Intracellular Ca2+ overload is considered to be the final pathway leading to cell death under pathological conditions. However, both the route of Ca2+ entry and the site of action of cardioprotective drugs remain obscure. This was investigated using isolated adult rat and rabbit cardiomyocytes exposed to the experimental pathological stimuli veratridine, singlet O2, lysophosphatidylcholine, and ouabain. Under these conditions, the majority of cells displayed irreversible hypercontraction as a consequence of intracellular Ca2+ overload. Nifedipine did not prevent Ca2+ overload, but tetrodotoxin (TTX) and reduction of the extracellular Na+ concentration protected against the above pathological stimuli. This strongly suggests that intracellular Ca2+ overload after exposure to these pathological stimuli may be mediated via fast Na+ channel dysfunction, causing excessive entry of Na+, followed by Ca2+ overload via Na(+)-Ca2+ exchange. The new cardioprotective drug R 56865 dose dependently prevented hypercontracture induced by each of these stimuli, suggesting that R 56865 may interfere with this modified Na+ channel that is in a way different from class I antiarrhythmic drugs. This is regarded as a new cardiac cytoprotective principle.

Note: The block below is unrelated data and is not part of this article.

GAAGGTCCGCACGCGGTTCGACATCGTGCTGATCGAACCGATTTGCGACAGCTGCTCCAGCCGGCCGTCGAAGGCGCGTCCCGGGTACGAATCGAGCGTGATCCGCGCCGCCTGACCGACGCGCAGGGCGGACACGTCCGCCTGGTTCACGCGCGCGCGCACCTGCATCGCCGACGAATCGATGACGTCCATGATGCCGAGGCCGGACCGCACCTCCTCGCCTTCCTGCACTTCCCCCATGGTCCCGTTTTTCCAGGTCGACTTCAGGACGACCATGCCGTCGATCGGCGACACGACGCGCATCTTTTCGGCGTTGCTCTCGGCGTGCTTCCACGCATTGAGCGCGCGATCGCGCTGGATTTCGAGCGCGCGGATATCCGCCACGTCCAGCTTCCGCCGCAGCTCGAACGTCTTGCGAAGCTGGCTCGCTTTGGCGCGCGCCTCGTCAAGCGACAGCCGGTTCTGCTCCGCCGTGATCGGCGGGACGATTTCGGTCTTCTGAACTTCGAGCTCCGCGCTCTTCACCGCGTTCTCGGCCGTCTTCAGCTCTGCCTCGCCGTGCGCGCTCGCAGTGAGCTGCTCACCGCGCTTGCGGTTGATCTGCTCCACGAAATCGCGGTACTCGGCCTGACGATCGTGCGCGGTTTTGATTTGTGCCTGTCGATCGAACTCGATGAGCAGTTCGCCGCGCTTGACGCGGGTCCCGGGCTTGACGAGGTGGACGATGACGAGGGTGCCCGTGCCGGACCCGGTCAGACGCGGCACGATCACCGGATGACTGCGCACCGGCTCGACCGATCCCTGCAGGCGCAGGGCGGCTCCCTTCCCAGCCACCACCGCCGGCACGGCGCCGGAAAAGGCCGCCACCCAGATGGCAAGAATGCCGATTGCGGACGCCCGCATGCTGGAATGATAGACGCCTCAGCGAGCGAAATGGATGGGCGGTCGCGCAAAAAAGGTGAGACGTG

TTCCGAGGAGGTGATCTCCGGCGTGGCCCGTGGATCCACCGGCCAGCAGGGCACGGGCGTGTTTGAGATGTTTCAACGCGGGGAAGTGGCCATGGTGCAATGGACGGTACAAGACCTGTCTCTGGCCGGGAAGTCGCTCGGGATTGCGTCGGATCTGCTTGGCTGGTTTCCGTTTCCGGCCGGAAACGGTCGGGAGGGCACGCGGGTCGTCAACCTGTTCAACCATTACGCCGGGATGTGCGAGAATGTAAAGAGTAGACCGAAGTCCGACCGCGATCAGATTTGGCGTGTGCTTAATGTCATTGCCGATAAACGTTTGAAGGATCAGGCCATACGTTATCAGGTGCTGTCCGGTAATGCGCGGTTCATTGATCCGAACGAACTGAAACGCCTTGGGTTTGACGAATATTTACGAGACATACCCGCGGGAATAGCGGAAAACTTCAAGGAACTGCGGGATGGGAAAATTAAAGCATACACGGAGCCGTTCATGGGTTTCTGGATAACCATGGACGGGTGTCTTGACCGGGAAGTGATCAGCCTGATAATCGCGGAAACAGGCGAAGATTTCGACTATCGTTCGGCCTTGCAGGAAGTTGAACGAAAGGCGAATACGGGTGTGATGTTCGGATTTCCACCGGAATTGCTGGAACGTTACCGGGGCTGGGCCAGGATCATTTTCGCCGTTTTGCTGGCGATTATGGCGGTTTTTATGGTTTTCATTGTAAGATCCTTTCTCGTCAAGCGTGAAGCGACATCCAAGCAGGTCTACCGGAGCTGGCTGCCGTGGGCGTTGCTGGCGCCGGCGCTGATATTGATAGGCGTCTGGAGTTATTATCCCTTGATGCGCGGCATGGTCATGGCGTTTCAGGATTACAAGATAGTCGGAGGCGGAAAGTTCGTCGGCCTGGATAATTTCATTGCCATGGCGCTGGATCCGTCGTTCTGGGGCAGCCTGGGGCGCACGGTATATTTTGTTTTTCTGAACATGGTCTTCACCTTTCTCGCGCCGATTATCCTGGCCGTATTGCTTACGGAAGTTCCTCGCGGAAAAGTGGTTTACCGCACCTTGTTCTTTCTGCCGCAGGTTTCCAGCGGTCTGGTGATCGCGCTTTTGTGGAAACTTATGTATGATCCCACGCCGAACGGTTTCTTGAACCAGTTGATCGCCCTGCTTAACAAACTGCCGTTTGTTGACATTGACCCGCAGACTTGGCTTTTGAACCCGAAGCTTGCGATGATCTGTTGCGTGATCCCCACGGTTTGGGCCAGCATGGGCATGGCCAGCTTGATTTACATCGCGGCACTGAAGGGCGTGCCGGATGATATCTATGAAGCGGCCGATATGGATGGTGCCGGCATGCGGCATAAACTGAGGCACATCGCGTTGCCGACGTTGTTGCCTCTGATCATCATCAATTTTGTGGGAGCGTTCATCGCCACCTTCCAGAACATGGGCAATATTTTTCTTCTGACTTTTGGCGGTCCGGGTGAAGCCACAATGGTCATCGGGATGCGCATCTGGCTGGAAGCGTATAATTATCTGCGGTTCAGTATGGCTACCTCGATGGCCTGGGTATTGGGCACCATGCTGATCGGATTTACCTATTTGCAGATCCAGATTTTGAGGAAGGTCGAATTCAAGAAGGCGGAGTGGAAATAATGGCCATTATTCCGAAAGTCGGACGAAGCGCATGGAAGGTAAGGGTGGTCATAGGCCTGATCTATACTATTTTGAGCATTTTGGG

- Copyright © 1991 the American Physiological Society